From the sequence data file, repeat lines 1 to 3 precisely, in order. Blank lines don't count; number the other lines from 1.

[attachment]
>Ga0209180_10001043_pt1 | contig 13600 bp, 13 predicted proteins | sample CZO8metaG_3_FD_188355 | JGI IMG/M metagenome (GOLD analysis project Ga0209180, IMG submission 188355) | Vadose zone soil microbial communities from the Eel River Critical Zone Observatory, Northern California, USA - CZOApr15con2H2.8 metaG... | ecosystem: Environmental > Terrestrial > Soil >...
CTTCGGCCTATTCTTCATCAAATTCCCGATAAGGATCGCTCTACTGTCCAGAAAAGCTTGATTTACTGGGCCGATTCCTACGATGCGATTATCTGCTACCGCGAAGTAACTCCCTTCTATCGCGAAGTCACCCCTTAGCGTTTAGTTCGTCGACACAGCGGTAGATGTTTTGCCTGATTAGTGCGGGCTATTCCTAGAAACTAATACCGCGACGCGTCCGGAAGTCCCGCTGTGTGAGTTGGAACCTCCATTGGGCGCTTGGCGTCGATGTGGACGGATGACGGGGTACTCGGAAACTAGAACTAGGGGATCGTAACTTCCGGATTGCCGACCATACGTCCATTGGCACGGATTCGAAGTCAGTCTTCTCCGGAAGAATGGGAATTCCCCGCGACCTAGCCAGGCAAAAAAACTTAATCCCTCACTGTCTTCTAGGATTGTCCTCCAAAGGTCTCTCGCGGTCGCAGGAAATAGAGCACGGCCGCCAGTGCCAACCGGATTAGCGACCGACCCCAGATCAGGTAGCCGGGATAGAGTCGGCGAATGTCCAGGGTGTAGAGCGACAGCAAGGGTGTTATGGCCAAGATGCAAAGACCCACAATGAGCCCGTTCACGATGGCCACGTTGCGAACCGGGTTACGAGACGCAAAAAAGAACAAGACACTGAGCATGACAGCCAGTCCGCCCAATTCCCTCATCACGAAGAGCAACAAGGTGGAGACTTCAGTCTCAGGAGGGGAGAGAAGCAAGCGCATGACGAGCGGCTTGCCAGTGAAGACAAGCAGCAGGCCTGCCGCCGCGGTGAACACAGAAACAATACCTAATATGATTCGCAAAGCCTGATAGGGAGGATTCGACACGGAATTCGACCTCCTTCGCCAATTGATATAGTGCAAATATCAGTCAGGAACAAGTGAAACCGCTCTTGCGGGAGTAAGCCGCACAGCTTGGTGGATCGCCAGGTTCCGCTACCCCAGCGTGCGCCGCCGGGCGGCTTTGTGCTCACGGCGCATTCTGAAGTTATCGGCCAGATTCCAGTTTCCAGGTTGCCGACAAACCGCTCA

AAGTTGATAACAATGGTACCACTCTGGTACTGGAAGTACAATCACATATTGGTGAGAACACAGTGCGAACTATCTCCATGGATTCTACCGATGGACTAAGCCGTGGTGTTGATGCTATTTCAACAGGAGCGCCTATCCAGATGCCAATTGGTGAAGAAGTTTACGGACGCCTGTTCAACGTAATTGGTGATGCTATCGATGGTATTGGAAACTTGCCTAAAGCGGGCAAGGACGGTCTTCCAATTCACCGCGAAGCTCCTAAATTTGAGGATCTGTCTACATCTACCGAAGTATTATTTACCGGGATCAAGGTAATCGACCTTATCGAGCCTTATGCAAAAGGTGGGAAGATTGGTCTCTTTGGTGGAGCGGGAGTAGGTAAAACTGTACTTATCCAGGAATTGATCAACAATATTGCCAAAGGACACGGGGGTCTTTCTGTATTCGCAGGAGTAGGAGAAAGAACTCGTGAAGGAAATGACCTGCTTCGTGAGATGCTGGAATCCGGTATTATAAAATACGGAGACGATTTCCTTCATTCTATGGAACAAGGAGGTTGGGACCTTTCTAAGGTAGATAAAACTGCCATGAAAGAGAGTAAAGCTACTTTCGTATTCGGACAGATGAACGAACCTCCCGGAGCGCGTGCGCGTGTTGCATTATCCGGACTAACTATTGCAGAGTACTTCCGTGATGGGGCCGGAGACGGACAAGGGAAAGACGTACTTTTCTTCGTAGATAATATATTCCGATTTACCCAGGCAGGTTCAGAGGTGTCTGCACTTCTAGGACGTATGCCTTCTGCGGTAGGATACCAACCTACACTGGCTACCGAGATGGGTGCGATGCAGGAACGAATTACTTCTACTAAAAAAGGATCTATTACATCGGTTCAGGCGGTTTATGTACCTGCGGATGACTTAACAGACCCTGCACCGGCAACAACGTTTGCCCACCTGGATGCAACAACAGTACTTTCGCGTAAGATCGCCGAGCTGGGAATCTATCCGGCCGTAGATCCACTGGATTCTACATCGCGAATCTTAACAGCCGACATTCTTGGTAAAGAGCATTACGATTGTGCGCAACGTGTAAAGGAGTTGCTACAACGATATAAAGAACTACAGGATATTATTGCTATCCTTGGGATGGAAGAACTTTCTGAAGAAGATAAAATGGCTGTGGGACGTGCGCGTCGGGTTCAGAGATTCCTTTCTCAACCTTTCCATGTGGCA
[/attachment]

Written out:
>Ga0209180_10001043_pt1 | contig 13600 bp, 13 predicted proteins | sample CZO8metaG_3_FD_188355 | JGI IMG/M metagenome (GOLD analysis project Ga0209180, IMG submission 188355) | Vadose zone soil microbial communities from the Eel River Critical Zone Observatory, Northern California, USA - CZOApr15con2H2.8 metaG... | ecosystem: Environmental > Terrestrial > Soil >...
CTTCGGCCTATTCTTCATCAAATTCCCGATAAGGATCGCTCTACTGTCCAGAAAAGCTTGATTTACTGGGCCGATTCCTACGATGCGATTATCTGCTACCGCGAAGTAACTCCCTTCTATCGCGAAGTCACCCCTTAGCGTTTAGTTCGTCGACACAGCGGTAGATGTTTTGCCTGATTAGTGCGGGCTATTCCTAGAAACTAATACCGCGACGCGTCCGGAAGTCCCGCTGTGTGAGTTGGAACCTCCATTGGGCGCTTGGCGTCGATGTGGACGGATGACGGGGTACTCGGAAACTAGAACTAGGGGATCGTAACTTCCGGATTGCCGACCATACGTCCATTGGCACGGATTCGAAGTCAGTCTTCTCCGGAAGAATGGGAATTCCCCGCGACCTAGCCAGGCAAAAAAACTTAATCCCTCACTGTCTTCTAGGATTGTCCTCCAAAGGTCTCTCGCGGTCGCAGGAAATAGAGCACGGCCGCCAGTGCCAACCGGATTAGCGACCGACCCCAGATCAGGTAGCCGGGATAGAGTCGGCGAATGTCCAGGGTGTAGAGCGACAGCAAGGGTGTTATGGCCAAGATGCAAAGACCCACAATGAGCCCGTTCACGATGGCCACGTTGCGAACCGGGTTACGAGACGCAAAAAAGAACAAGACACTGAGCATGACAGCCAGTCCGCCCAATTCCCTCATCACGAAGAGCAACAAGGTGGAGACTTCAGTCTCAGGAGGGGAGAGAAGCAAGCGCATGACGAGCGGCTTGCCAGTGAAGACAAGCAGCAGGCCTGCCGCCGCGGTGAACACAGAAACAATACCTAATATGATTCGCAAAGCCTGATAGGGAGGATTCGACACGGAATTCGACCTCCTTCGCCAATTGATATAGTGCAAATATCAGTCAGGAACAAGTGAAACCGCTCTTGCGGGAGTAAGCCGCACAGCTTGGTGGATCGCCAGGTTCCGCTACCCCAGCGTGCGCCGCCGGGCGGCTTTGTGCTCACGGCGCATTCTGAAGTTATCGGCCAGATTCCAGTTTCCAGGTTGCCGACAAACCGCTCA

AAGTTGATAACAATGGTACCACTCTGGTACTGGAAGTACAATCACATATTGGTGAGAACACAGTGCGAACTATCTCCATGGATTCTACCGATGGACTAAGCCGTGGTGTTGATGCTATTTCAACAGGAGCGCCTATCCAGATGCCAATTGGTGAAGAAGTTTACGGACGCCTGTTCAACGTAATTGGTGATGCTATCGATGGTATTGGAAACTTGCCTAAAGCGGGCAAGGACGGTCTTCCAATTCACCGCGAAGCTCCTAAATTTGAGGATCTGTCTACATCTACCGAAGTATTATTTACCGGGATCAAGGTAATCGACCTTATCGAGCCTTATGCAAAAGGTGGGAAGATTGGTCTCTTTGGTGGAGCGGGAGTAGGTAAAACTGTACTTATCCAGGAATTGATCAACAATATTGCCAAAGGACACGGGGGTCTTTCTGTATTCGCAGGAGTAGGAGAAAGAACTCGTGAAGGAAATGACCTGCTTCGTGAGATGCTGGAATCCGGTATTATAAAATACGGAGACGATTTCCTTCATTCTATGGAACAAGGAGGTTGGGACCTTTCTAAGGTAGATAAAACTGCCATGAAAGAGAGTAAAGCTACTTTCGTATTCGGACAGATGAACGAACCTCCCGGAGCGCGTGCGCGTGTTGCATTATCCGGACTAACTATTGCAGAGTACTTCCGTGATGGGGCCGGAGACGGACAAGGGAAAGACGTACTTTTCTTCGTAGATAATATATTCCGATTTACCCAGGCAGGTTCAGAGGTGTCTGCACTTCTAGGACGTATGCCTTCTGCGGTAGGATACCAACCTACACTGGCTACCGAGATGGGTGCGATGCAGGAACGAATTACTTCTACTAAAAAAGGATCTATTACATCGGTTCAGGCGGTTTATGTACCTGCGGATGACTTAACAGACCCTGCACCGGCAACAACGTTTGCCCACCTGGATGCAACAACAGTACTTTCGCGTAAGATCGCCGAGCTGGGAATCTATCCGGCCGTAGATCCACTGGATTCTACATCGCGAATCTTAACAGCCGACATTCTTGGTAAAGAGCATTACGATTGTGCGCAACGTGTAAAGGAGTTGCTACAACGATATAAAGAACTACAGGATATTATTGCTATCCTTGGGATGGAAGAACTTTCTGAAGAAGATAAAATGGCTGTGGGACGTGCGCGTCGGGTTCAGAGATTCCTTTCTCAACCTTTCCATGTGGCA